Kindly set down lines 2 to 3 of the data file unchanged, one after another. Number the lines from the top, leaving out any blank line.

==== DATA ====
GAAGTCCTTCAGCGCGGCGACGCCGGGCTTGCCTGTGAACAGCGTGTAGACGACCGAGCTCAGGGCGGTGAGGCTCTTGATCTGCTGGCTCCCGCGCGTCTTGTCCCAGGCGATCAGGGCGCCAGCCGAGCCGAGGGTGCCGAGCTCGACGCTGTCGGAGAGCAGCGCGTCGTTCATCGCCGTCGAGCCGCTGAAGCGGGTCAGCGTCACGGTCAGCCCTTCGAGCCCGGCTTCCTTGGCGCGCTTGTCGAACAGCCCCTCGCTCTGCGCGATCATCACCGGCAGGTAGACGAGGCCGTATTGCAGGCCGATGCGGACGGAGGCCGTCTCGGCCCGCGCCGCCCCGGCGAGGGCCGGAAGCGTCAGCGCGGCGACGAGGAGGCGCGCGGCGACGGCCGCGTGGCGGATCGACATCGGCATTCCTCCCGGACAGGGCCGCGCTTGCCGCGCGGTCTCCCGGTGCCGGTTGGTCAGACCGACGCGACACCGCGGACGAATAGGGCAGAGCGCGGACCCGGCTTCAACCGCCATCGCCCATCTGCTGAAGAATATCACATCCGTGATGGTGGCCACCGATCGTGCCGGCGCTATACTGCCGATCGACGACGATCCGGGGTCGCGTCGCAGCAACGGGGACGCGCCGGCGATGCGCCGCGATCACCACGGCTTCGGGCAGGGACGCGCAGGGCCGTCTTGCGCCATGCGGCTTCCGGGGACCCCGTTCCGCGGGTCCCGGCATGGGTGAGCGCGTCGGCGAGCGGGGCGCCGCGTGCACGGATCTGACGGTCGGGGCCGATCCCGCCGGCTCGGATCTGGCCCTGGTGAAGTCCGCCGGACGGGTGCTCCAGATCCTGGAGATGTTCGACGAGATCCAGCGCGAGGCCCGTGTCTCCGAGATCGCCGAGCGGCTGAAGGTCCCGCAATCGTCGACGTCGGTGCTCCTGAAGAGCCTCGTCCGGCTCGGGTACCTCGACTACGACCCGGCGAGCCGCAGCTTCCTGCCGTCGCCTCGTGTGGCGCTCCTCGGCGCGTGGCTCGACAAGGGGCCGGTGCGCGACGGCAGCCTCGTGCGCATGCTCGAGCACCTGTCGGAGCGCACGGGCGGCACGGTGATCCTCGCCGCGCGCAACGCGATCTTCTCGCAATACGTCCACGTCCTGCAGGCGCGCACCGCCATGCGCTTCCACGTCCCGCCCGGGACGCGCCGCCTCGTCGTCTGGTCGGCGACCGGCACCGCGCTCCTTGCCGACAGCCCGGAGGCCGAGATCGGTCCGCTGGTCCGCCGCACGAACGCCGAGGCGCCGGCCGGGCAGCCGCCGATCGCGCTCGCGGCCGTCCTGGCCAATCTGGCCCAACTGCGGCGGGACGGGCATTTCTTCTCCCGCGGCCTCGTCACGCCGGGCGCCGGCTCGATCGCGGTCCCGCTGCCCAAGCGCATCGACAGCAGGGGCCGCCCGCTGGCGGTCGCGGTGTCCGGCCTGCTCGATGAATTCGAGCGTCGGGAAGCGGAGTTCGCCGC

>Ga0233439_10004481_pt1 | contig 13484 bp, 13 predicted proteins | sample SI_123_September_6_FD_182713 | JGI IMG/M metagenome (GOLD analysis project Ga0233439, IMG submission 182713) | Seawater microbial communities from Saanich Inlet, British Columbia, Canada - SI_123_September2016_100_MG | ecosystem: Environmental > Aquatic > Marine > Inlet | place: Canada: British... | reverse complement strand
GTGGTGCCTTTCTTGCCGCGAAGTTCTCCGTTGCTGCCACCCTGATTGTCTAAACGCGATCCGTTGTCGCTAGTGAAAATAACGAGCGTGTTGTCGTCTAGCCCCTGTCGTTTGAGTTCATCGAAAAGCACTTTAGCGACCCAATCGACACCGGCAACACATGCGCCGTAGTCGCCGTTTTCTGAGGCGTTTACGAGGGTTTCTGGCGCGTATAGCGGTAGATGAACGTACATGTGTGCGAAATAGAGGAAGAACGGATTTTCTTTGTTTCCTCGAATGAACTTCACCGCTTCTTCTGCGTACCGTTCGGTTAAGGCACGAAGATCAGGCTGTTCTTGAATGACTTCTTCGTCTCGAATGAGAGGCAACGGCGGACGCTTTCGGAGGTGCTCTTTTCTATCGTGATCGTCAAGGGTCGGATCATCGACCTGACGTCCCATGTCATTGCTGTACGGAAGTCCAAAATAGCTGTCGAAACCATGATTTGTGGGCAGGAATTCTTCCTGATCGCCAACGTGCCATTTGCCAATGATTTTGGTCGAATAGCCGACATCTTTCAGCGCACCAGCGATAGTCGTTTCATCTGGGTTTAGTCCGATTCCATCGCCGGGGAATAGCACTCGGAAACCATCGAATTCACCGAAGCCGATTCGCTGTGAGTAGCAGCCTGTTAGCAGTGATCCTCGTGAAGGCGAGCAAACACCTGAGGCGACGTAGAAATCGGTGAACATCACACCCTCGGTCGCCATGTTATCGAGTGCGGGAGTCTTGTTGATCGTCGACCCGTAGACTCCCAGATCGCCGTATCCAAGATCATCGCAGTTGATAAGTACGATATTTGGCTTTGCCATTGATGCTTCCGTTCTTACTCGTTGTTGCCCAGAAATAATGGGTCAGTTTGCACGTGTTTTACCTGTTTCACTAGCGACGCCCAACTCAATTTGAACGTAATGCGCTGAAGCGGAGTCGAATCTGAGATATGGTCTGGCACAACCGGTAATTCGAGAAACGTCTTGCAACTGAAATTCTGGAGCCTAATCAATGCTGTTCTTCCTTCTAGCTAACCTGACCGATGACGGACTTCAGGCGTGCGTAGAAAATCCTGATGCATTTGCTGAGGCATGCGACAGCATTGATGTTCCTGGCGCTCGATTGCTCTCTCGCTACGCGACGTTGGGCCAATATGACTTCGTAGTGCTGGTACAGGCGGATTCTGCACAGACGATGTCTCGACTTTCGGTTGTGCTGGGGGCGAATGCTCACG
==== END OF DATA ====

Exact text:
>Ga0233439_10004481_pt1 | contig 13484 bp, 13 predicted proteins | sample SI_123_September_6_FD_182713 | JGI IMG/M metagenome (GOLD analysis project Ga0233439, IMG submission 182713) | Seawater microbial communities from Saanich Inlet, British Columbia, Canada - SI_123_September2016_100_MG | ecosystem: Environmental > Aquatic > Marine > Inlet | place: Canada: British... | reverse complement strand
GTGGTGCCTTTCTTGCCGCGAAGTTCTCCGTTGCTGCCACCCTGATTGTCTAAACGCGATCCGTTGTCGCTAGTGAAAATAACGAGCGTGTTGTCGTCTAGCCCCTGTCGTTTGAGTTCATCGAAAAGCACTTTAGCGACCCAATCGACACCGGCAACACATGCGCCGTAGTCGCCGTTTTCTGAGGCGTTTACGAGGGTTTCTGGCGCGTATAGCGGTAGATGAACGTACATGTGTGCGAAATAGAGGAAGAACGGATTTTCTTTGTTTCCTCGAATGAACTTCACCGCTTCTTCTGCGTACCGTTCGGTTAAGGCACGAAGATCAGGCTGTTCTTGAATGACTTCTTCGTCTCGAATGAGAGGCAACGGCGGACGCTTTCGGAGGTGCTCTTTTCTATCGTGATCGTCAAGGGTCGGATCATCGACCTGACGTCCCATGTCATTGCTGTACGGAAGTCCAAAATAGCTGTCGAAACCATGATTTGTGGGCAGGAATTCTTCCTGATCGCCAACGTGCCATTTGCCAATGATTTTGGTCGAATAGCCGACATCTTTCAGCGCACCAGCGATAGTCGTTTCATCTGGGTTTAGTCCGATTCCATCGCCGGGGAATAGCACTCGGAAACCATCGAATTCACCGAAGCCGATTCGCTGTGAGTAGCAGCCTGTTAGCAGTGATCCTCGTGAAGGCGAGCAAACACCTGAGGCGACGTAGAAATCGGTGAACATCACACCCTCGGTCGCCATGTTATCGAGTGCGGGAGTCTTGTTGATCGTCGACCCGTAGACTCCCAGATCGCCGTATCCAAGATCATCGCAGTTGATAAGTACGATATTTGGCTTTGCCATTGATGCTTCCGTTCTTACTCGTTGTTGCCCAGAAATAATGGGTCAGTTTGCACGTGTTTTACCTGTTTCACTAGCGACGCCCAACTCAATTTGAACGTAATGCGCTGAAGCGGAGTCGAATCTGAGATATGGTCTGGCACAACCGGTAATTCGAGAAACGTCTTGCAACTGAAATTCTGGAGCCTAATCAATGCTGTTCTTCCTTCTAGCTAACCTGACCGATGACGGACTTCAGGCGTGCGTAGAAAATCCTGATGCATTTGCTGAGGCATGCGACAGCATTGATGTTCCTGGCGCTCGATTGCTCTCTCGCTACGCGACGTTGGGCCAATATGACTTCGTAGTGCTGGTACAGGCGGATTCTGCACAGACGATGTCTCGACTTTCGGTTGTGCTGGGGGCGAATGCTCACG